When Erin Murphy, MD, completed her fellowship in pediatric radiation oncology at St. Jude Children’s Research Hospital in 2011, fractionated treatment was the standard radiation approach for pediatric low-grade glioma.
Cleveland Clinic is a non-profit academic medical center. Advertising on our site helps support our mission. We do not endorse non-Cleveland Clinic products or services Policy
It still is.
When radiation is required, children with brain tumors receive low doses five days a week for up to six weeks. Low doses allow healthy tissue bordering the tumor to recover between treatments.
“Standard fractionated treatment has the most data on safety and long-term effectiveness,” says Dr. Murphy, now Director of Pediatric Radiation Oncology at Cleveland Clinic Children’s. “It provides good results, but there can be some short- and long-term side effects. However, there has not been much of a push to challenge this radiation approach.”
Today Dr. Murphy is an advocate for stereotactic radiosurgery (SRS), used most often for adult brain tumors.
Instead of radiation applied in low doses over 30-or-so treatments (fractions), SRS applies powerful doses in one to five fractions, precisely pinpointing the target so adjacent normal tissue isn’t affected. Multiple low-power beams, coming from various directions, combine into a high-powered dose when they intersect inside a tumor.
“SRS has been used infrequently in children — mostly for recurrent disease or small residual tumors,” says Dr. Murphy. “It’s not usually considered for first-line treatment. Indications and toxicity are not well understood, but there are so many reasons SRS could be a good tool for children.”
Benefits of SRS over other radiation therapy
Proton and photon radiation therapy, the types most commonly used on pediatric brain tumors, are certainly targeted, but still expose normal brain tissue to excess low-dose radiotherapy. Radiation oncologists plan proton and photon treatments with MRI, explains Dr. Murphy. They typically add a 1- to 2-centimeter margin around the tumor to ensure treatment of any microscopic cancer cells.
“This type of treatment is well-suited for glioblastoma and other aggressive brain cancers that tend to invade surrounding tissue,” she says. “But benign or metastatic tumors tend to push away from normal tissue. They have well-defined edges. That’s when the pinpoint precision of SRS can offer an advantage.”
With the help of sophisticated 3-D guidance and high-definition imaging, SRS sends radiation beams “tight to the target.” That means SRS can apply higher, more ablative doses of radiation more quickly, usually only requiring one to five treatments total.
Because less healthy tissue is affected, patients can have fewer side effects during and after treatment, such as headaches, fatigue, nausea, decreased appetite, hair loss and progressive neurological symptoms. There is also potential for reduced late effects, including neurocognitive impact, endocrine deficits, craniofacial growth changes, hearing loss and secondary malignancy. Prospective studies need to be done to validate these findings, notes Dr. Murphy.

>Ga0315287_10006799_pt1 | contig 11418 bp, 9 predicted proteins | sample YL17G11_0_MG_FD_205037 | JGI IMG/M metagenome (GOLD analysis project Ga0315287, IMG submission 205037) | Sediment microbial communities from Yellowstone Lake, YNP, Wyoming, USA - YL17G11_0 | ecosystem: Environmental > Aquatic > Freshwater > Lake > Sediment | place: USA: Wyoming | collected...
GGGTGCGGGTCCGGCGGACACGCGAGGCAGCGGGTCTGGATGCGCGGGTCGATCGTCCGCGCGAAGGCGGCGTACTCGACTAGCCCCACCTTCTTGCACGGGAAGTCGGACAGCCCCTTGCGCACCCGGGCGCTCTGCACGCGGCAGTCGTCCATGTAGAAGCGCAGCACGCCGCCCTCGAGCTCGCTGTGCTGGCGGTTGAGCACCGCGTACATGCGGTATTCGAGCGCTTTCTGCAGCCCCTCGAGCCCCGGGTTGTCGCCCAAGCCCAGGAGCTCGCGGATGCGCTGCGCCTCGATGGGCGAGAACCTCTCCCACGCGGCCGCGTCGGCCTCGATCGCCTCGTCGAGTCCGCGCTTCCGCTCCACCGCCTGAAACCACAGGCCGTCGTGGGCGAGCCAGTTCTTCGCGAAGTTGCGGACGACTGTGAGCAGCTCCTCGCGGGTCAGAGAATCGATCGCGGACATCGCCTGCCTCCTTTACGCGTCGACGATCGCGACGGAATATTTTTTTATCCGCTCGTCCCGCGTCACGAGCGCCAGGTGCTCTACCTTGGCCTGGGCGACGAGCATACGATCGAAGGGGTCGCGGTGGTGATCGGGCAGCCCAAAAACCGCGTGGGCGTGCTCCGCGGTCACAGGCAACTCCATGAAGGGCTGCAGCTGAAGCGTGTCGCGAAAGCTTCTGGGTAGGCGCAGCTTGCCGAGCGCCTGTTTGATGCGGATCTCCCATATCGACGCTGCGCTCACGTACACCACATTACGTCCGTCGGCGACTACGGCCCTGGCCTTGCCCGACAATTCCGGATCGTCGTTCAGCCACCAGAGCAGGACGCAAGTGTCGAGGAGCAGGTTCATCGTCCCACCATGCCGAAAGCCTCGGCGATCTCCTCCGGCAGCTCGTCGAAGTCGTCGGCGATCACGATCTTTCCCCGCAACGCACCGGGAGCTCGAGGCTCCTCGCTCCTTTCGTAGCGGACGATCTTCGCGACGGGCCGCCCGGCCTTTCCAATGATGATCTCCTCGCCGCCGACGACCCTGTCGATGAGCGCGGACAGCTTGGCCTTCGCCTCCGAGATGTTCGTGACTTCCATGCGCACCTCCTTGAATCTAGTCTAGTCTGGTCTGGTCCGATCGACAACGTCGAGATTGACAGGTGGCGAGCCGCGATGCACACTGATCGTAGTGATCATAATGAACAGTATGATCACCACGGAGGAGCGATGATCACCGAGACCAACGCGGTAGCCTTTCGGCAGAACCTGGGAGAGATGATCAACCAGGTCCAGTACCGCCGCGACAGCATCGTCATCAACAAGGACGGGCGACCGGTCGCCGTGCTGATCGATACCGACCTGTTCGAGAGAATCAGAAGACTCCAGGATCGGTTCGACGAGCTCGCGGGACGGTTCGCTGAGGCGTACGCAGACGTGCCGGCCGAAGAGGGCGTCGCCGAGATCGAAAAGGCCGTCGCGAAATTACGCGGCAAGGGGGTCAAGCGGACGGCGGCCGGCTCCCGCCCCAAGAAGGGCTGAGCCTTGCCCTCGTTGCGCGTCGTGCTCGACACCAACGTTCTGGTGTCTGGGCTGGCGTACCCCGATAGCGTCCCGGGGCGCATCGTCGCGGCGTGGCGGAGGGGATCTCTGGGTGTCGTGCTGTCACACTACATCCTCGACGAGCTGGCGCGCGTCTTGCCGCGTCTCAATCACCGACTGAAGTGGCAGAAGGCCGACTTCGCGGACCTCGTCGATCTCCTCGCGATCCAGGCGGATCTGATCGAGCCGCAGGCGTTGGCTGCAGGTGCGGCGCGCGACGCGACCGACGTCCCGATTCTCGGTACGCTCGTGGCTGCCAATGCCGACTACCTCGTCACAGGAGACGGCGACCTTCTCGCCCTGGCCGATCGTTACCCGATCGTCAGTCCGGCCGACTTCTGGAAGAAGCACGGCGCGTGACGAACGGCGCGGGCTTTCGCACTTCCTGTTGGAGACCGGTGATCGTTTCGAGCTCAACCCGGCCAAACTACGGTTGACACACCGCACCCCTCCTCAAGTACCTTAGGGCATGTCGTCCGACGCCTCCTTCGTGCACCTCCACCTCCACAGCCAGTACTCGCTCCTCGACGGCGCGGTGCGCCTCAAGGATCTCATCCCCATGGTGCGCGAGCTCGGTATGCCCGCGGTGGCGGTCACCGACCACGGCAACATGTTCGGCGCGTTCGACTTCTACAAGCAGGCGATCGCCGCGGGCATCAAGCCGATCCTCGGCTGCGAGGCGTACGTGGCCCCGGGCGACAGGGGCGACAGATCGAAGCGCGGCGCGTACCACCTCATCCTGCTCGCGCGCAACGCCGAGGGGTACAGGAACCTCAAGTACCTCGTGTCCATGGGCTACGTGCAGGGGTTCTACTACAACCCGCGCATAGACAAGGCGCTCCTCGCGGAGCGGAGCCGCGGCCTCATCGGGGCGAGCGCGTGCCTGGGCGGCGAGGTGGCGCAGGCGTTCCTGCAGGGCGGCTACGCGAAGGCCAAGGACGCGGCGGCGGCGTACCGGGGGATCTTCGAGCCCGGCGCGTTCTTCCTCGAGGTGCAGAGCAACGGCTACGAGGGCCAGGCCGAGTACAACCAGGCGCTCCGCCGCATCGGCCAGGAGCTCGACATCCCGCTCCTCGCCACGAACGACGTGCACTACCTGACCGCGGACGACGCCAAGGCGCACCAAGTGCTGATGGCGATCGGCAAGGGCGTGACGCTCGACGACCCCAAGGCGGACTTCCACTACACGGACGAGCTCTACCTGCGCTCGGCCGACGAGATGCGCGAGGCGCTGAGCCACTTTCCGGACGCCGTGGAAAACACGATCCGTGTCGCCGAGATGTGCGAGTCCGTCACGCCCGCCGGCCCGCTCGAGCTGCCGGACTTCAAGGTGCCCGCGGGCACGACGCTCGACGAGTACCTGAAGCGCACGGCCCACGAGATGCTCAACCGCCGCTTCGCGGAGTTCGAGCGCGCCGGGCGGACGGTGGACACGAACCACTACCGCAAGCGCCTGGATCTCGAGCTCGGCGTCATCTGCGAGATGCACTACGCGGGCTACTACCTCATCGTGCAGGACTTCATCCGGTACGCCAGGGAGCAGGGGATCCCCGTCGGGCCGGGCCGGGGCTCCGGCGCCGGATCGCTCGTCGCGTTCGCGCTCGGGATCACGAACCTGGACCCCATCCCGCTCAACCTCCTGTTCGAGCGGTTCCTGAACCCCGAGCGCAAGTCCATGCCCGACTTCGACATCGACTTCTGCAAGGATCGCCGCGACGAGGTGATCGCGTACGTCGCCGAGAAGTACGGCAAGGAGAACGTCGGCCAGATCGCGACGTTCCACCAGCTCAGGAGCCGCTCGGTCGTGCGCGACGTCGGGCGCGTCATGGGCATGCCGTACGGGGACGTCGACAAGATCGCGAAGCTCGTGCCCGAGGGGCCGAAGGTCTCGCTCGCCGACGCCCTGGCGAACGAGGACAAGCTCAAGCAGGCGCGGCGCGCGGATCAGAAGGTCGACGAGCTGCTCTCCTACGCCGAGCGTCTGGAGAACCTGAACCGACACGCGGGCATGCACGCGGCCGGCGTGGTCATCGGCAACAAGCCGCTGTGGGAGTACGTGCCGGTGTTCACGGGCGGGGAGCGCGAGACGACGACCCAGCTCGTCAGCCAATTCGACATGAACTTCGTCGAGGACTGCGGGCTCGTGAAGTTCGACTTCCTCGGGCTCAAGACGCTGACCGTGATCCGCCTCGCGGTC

“Patients have a better quality of life with SRS while still receiving effective treatment,” she says.
One catch: SRS requires immobilization of the treatment area. Head frames are standard, but masks that attach to treatment tables are a newer alternative that can be more comfortable for children.
Promising results in pilocytic astrocytoma
Because studies on SRS in children tend to be small, Dr. Murphy sees a need for larger, multicenter studies. Her most recent research was an international multicenter study on the use of SRS for pilocytic astrocytoma.
“Pilocytic astrocytoma is a grade I glioma more common in younger patients,” she says. “It doesn’t tend to invade surrounding tissues. The primary treatment is surgical resection, but depending on tumor location, resection isn’t always possible. That’s why SRS could be an ideal first-line therapy — more precise than a proton or photon approach.”
Nine medical centers from the International Gamma Knife Research Foundation provided data on 141 patients (ages 2 to 84) with pilocytic astrocytoma. All patients were treated with Gamma Knife radiosurgery, a type of SRS. For patients under age 18, rates of progression-free survival were excellent.
Years after Gamma Knife radiosurgery
|Progression-Free Survival (Patients under age 18)
*Includes patients of all ages who had Gamma Knife radiosurgery as primary treatment
These results are comparable to photon radiotherapy, which has a 10-year overall survival of 96 percent.
“Physicians should consider SRS, such as Gamma Knife radiosurgery, a useful tool for treating pilocytic astrocytoma, especially in younger patients,” says Dr. Murphy.
She will present full results of the study in July at the International Symposium on Pediatric Neuro-Oncology in Denver.
More research to come
Next Dr. Murphy is pursuing a prospective study on treating recurrent and metastatic disease brain tumors with SRS or, for areas outside the brain, stereotactic body radiation therapy (SBRT).
Retrospective studies show good local control and imaging response, yet not without toxicity, such as radiation necrosis. Prospective studies are needed to help determine guidelines for use in children and to reduce toxicity.
“A good portion of kids with metastatic disease can have extended survival, so it makes sense to use a definitive approach rather than a palliative one,” she says. “We can treat them in a shorter period of time and with a better quality of life with SRS or SBRT.”